“It is recommended to the president that intercollegiate athletics at Alabama Polytechnic Institute be suspended for the present due to the insurmountable difficulties arising from the war.”

STUDENTS WEREN’T HAPPY. The Plainsman wasn’t happy. They understood, they accepted it. But the paper still insisted that the student body would cheer on any 97-pound weakling willing to strap on a helmet for the glory of Auburn. If they had to find some 17-year-olds, they’d find them. Hell, if the team needed underwire, so be it. Robert Allen, dean of the school of science and literature, and chairman of the faculty athletic committee, got out his typewriter. The Plainsman ran his letter.

The recent decision to drop intercollegiate football at API for the duration was reluctantly made by Pres. Duncan upon the unanimous recommendation of the faculty athletic commission, the executive council, and prominent alumni, long been associated with Auburn Athletics, who urged similar action.

Some of the factors influencing the decision follow:

The entire football coaching staff is in the Army. Only one member of last year’s football squad is on hand. The Army shows no disposition to modify its decision that college trainees are not eligible for intercollegiate competition. Auburn’s 1943 squad would have to be composed of 17 [sic] to 18-year-old boys and those classified into 4F or 2A.

Without the advantage of spring or summer practice under the direction of an able coaching staff it would be impossible to build a team in the fall that could offer reasonable competition to those having the services of Navy trainees or those still retaining their coaching staffs. Unsuccessful efforts were made to borrow the services of head coaches from other
Southeastern Conference colleges that have suspended athletics.

The majority of the SEC members have been faced with similar considerations and have elected to drop football. Those fortunate enough to have coaching facilities and eligible players are in the minority.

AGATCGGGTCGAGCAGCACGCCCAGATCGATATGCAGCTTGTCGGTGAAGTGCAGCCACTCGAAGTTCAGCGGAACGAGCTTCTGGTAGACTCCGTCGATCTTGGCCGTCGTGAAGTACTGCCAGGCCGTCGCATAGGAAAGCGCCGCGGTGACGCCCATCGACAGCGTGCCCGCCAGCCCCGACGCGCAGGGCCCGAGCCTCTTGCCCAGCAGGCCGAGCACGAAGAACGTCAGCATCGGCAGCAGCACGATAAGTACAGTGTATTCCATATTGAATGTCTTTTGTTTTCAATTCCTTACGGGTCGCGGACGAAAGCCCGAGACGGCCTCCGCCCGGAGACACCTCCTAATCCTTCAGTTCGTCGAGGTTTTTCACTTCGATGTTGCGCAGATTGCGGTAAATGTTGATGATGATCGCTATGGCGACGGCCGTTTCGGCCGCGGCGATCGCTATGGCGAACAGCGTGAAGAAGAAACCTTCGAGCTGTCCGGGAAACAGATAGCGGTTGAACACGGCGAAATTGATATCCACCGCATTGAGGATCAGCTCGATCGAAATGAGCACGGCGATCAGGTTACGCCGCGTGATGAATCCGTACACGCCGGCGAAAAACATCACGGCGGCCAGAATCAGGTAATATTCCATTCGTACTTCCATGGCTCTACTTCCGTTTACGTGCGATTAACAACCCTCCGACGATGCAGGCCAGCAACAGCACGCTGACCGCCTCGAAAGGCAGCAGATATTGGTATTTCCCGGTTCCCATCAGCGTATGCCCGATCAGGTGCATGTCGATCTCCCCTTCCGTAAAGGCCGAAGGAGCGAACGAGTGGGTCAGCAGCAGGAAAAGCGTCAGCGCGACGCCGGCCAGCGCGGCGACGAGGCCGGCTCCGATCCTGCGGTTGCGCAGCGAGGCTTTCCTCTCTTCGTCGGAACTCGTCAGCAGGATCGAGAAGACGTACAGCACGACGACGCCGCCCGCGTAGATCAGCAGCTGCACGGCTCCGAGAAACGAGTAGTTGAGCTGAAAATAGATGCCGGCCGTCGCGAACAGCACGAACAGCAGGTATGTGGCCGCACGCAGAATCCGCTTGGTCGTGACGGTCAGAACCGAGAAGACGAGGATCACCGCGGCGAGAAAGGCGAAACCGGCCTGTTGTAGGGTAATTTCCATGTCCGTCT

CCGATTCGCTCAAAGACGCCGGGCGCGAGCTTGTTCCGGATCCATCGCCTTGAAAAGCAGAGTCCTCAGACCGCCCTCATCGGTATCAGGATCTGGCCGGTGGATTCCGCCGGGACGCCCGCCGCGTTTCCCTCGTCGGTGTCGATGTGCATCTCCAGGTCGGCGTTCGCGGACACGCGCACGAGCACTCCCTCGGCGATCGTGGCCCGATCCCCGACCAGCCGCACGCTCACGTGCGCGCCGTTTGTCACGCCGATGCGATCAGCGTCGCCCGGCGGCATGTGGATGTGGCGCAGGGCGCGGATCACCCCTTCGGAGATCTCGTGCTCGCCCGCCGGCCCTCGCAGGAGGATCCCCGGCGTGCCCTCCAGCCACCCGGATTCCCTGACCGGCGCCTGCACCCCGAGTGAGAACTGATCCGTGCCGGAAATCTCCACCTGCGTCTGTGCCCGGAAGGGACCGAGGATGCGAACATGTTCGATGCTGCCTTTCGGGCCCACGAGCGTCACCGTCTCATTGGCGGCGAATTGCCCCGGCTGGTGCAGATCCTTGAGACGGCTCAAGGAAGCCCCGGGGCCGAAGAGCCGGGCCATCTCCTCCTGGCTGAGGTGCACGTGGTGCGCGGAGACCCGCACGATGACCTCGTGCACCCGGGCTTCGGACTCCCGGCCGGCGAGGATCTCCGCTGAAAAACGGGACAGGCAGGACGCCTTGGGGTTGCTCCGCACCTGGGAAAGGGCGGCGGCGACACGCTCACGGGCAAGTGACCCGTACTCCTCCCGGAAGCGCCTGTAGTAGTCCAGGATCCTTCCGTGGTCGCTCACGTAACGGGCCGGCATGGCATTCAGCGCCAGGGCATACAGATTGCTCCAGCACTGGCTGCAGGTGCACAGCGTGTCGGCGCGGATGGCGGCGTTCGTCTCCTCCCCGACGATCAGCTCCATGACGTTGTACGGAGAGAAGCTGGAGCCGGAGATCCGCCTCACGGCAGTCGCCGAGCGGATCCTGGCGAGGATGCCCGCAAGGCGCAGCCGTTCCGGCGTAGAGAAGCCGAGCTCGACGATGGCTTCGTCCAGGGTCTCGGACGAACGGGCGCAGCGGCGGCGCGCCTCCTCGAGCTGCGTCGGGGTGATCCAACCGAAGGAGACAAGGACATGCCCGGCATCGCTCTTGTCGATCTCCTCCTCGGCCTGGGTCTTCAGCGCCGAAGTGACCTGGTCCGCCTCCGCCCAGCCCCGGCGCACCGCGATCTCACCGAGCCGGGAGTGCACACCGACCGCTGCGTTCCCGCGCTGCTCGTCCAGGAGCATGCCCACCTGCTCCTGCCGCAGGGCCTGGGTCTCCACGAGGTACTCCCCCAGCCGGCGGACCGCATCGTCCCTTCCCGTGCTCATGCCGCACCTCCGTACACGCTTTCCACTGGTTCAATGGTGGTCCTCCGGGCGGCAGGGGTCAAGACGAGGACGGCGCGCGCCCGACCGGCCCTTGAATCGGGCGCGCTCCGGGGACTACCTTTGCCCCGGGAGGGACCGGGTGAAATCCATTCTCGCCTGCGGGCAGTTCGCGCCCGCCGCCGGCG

Under the circumstances, it did not seem possible to field a team that could acquit itself creditably. Every consideration dictated the wisdom of setting aside our intercollegiate sports until the bigger game is won.

Everyone had been invited to the stadium for the All Out For Victory pep rally. Students, soldiers, sailors and naval air cadets all were there. Cheerleaders were out in full force. Even football players, or former ones, at least—Monk Gafford and plenty of others from the great ‘42 team, still with the Army Specialized Training Program, yet to ship overseas, attended. It was Thursday night, November 18. Instead of Coach Meagher talking about what should have been the upcoming game against Georgia, Col. John J. Waterman talked on “Football Players at War.” Instead of orange and blue—red, white and blue.

“This time we were not yelling for the Auburn football team because there is no Auburn football team this year,” the Plainsman wrote a week later. “We were all down there yelling for a bigger and better team. The U.S. Army team! We were yelling for that team to march on to victory as our football team won victory over those Georgia Bulldogs last year.”

At the end of the night, everyone moved to the stadium parking lot. They lit the bonfire. Instead of papier-mâché bulldogs, they burned effigies of Hitler and Hirohito.